Gary Dean - Posts


My Current Media Reading & Listening
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Gary Dean |

My Current Media Reading & Listening

 – books|audiobooks|videos|podcasts|images that I consider worthy of my time

This is a list of media I am consuming at the moment, and over the past years. Most are audiobooks. The subject matter for all the media displayed I consider to be important in some manner, and cover areas including biology, ethics, group theory, evolutionary theory, among others. The titles appear in the order that I last read/heard them, not in the order than I first read/heard them. So the first book on the list is probably the one I am reading/hearing at this moment. I have given each book a crude rating: 5* means highly recommended, 4* recommended, 3* worth reading, 2* possibly prolematic, 1* save your time and money. If a book appears here at all, then it is generally a 3* or higher. The 'blurbs' on each book are taken directly from the audible.com site; they are not my words. .book-panel { background: #eee; color: #333; padding: 0.75em; margin-bottom:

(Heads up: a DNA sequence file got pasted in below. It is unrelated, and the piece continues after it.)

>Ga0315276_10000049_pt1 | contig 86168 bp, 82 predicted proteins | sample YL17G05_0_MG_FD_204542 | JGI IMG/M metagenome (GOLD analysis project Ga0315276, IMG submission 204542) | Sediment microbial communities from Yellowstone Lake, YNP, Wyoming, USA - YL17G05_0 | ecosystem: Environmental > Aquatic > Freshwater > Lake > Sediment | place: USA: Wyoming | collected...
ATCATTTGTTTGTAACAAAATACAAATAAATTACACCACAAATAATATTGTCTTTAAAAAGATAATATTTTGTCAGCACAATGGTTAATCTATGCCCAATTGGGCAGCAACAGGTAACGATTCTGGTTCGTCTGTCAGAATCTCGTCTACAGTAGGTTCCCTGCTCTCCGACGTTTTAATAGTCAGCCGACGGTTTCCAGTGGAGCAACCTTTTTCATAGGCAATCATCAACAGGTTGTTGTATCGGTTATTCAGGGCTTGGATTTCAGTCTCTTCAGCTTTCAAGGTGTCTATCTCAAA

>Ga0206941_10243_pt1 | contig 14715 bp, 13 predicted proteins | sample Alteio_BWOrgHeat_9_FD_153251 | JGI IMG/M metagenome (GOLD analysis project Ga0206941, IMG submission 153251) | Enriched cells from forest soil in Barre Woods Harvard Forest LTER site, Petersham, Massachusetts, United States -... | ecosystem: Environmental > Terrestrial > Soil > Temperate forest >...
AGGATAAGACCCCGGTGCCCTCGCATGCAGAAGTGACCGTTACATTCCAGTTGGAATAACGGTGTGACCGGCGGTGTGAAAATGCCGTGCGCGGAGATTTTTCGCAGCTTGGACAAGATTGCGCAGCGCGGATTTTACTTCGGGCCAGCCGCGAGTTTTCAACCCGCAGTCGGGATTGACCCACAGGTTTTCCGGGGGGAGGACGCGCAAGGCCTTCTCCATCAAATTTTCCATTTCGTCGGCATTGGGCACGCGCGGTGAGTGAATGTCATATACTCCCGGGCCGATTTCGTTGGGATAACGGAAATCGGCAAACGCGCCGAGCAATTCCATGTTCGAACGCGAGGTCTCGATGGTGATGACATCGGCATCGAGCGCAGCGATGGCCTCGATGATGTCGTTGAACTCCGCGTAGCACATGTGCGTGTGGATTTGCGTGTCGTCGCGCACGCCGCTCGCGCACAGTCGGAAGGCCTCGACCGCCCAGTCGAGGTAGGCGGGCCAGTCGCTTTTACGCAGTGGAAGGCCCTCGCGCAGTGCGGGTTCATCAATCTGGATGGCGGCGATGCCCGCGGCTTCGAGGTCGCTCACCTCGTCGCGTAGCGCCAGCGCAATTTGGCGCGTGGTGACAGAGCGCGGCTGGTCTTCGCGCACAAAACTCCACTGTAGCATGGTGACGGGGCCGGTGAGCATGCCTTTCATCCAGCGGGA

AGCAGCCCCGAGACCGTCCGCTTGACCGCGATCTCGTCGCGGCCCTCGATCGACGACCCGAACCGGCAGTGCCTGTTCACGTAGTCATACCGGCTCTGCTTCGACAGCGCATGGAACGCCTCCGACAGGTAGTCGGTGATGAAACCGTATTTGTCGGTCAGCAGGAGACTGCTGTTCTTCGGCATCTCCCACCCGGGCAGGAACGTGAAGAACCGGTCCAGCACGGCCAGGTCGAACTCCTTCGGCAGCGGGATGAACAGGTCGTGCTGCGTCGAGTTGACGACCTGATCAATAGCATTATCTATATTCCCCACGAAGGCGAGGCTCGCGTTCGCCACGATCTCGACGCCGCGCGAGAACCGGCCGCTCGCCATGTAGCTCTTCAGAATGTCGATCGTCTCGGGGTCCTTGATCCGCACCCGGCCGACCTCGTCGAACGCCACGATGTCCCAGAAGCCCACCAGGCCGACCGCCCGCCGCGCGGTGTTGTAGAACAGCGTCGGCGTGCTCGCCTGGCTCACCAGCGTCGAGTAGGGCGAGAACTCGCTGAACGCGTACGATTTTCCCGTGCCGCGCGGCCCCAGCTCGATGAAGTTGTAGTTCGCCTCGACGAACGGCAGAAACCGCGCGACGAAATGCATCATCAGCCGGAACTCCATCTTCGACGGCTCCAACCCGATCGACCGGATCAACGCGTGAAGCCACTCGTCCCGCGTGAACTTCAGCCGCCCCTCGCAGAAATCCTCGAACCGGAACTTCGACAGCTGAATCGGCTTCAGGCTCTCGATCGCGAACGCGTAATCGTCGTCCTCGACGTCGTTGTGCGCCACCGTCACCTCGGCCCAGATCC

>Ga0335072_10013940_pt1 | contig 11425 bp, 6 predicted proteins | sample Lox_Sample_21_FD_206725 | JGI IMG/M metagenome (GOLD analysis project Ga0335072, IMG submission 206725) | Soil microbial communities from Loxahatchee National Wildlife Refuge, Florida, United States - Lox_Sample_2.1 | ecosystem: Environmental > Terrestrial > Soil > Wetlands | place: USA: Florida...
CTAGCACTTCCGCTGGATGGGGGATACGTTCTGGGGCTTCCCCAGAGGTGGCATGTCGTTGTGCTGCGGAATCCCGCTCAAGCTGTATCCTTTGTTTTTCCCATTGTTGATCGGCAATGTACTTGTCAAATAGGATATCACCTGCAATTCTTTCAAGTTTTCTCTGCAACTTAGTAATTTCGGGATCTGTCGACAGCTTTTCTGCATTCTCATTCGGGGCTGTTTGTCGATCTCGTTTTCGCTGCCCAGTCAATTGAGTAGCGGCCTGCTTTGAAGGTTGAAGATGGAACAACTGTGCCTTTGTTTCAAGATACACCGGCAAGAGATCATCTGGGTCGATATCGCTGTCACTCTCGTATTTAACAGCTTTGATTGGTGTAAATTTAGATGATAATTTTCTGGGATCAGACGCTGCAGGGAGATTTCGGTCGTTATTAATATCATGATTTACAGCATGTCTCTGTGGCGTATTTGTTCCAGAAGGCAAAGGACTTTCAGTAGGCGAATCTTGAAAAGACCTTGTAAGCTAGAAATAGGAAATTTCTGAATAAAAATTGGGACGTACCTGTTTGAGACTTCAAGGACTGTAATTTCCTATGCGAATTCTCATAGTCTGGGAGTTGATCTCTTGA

Indonesia 2020: Consolidate, and Respond
article
Gary Dean |

Indonesia 2020: Consolidate, and Respond

 – An open letter to my friends and clients in Indonesia.

The global economy has taken a blow, with volatility in exchange rates and commodity prices and mass unemployment. National monetary authorities have adjusted their predictions for economic growth in 2020-2021, with negative growth expected in 2020 and 2021. Many governments are implementing exceptionally large stimulus packages. As the international response continues to develop, we know that small and medium sized businesses in particular are facing significant challenges, to which they need to respond appropriately. No business in Indonesia will escape completely unscathed as a result of the pandemic. Businesspeople are planning and taking defensive actions in order to protect their customers, clients, employees, and themselves. Economic stimulus measures being implemented by the Indonesian government are targeting the economically weakest in the population, and this shou

CBD-THC, Massage, and the Pali Canon
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Gary Dean |

CBD-THC, Massage, and the Pali Canon

 – In which the protagonist cures myalgia

i made a lightning trip to phnom penh this week.  there were three main objectives:  1. to get ripped out of my mind;  2. to get a decent thai-style massage; and 3. to find a hot cambodian chick who could discourse fluently in english about the pali canon. in the event, i settled for two out of three. picking up some weed was easy.  a quick walk along the riverside resolved that within 10 minutes.  and it was okay stuff.  not exactly the standard of purple haze or GSC that one can get in amsterdam, but a strong hybrid indica body-slam with a good sativa cognitive kick. the thai massage proved more problematic.&

Where is my compassion?
essay
Gary Dean |

Where is my compassion?

 – Reflections 14 years after the Asian Tsunami